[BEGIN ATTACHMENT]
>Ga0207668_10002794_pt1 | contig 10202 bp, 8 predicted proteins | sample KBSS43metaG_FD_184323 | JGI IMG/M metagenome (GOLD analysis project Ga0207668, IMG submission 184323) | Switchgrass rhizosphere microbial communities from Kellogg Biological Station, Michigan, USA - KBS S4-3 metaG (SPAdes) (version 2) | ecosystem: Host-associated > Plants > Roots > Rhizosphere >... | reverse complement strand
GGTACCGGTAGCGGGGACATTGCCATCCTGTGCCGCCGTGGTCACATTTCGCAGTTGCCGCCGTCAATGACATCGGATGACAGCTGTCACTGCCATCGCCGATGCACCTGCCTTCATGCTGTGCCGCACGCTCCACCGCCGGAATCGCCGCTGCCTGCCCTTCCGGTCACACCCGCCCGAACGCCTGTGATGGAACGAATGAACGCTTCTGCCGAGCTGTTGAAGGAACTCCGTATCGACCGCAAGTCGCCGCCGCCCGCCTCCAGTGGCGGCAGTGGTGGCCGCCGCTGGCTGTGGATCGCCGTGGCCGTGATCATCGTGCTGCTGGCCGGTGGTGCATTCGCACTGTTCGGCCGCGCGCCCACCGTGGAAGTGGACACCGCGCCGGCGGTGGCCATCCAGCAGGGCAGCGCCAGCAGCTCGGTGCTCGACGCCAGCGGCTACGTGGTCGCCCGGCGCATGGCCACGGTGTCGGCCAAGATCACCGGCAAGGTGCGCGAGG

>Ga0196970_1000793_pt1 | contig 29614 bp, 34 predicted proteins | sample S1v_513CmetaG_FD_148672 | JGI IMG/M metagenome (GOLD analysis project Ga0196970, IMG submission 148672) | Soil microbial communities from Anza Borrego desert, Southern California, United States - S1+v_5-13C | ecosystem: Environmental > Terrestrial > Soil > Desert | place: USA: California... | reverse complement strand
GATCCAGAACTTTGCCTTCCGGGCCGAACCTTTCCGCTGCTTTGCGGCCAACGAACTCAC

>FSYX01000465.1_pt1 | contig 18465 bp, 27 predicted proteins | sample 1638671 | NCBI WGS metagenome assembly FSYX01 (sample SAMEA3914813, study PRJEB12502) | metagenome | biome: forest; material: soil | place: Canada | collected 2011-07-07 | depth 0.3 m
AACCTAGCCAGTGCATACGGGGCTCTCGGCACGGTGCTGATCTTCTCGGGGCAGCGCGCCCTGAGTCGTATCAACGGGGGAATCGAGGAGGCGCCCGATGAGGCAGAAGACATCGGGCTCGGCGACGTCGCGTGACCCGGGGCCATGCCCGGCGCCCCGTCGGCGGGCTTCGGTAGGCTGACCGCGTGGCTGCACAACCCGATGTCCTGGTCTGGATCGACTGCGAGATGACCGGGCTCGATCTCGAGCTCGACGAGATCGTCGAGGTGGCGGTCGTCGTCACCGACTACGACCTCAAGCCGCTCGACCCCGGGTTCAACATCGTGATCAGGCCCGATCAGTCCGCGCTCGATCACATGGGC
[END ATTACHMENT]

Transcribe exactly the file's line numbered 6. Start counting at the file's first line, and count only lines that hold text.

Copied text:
AACCTAGCCAGTGCATACGGGGCTCTCGGCACGGTGCTGATCTTCTCGGGGCAGCGCGCCCTGAGTCGTATCAACGGGGGAATCGAGGAGGCGCCCGATGAGGCAGAAGACATCGGGCTCGGCGACGTCGCGTGACCCGGGGCCATGCCCGGCGCCCCGTCGGCGGGCTTCGGTAGGCTGACCGCGTGGCTGCACAACCCGATGTCCTGGTCTGGATCGACTGCGAGATGACCGGGCTCGATCTCGAGCTCGACGAGATCGTCGAGGTGGCGGTCGTCGTCACCGACTACGACCTCAAGCCGCTCGACCCCGGGTTCAACATCGTGATCAGGCCCGATCAGTCCGCGCTCGATCACATGGGC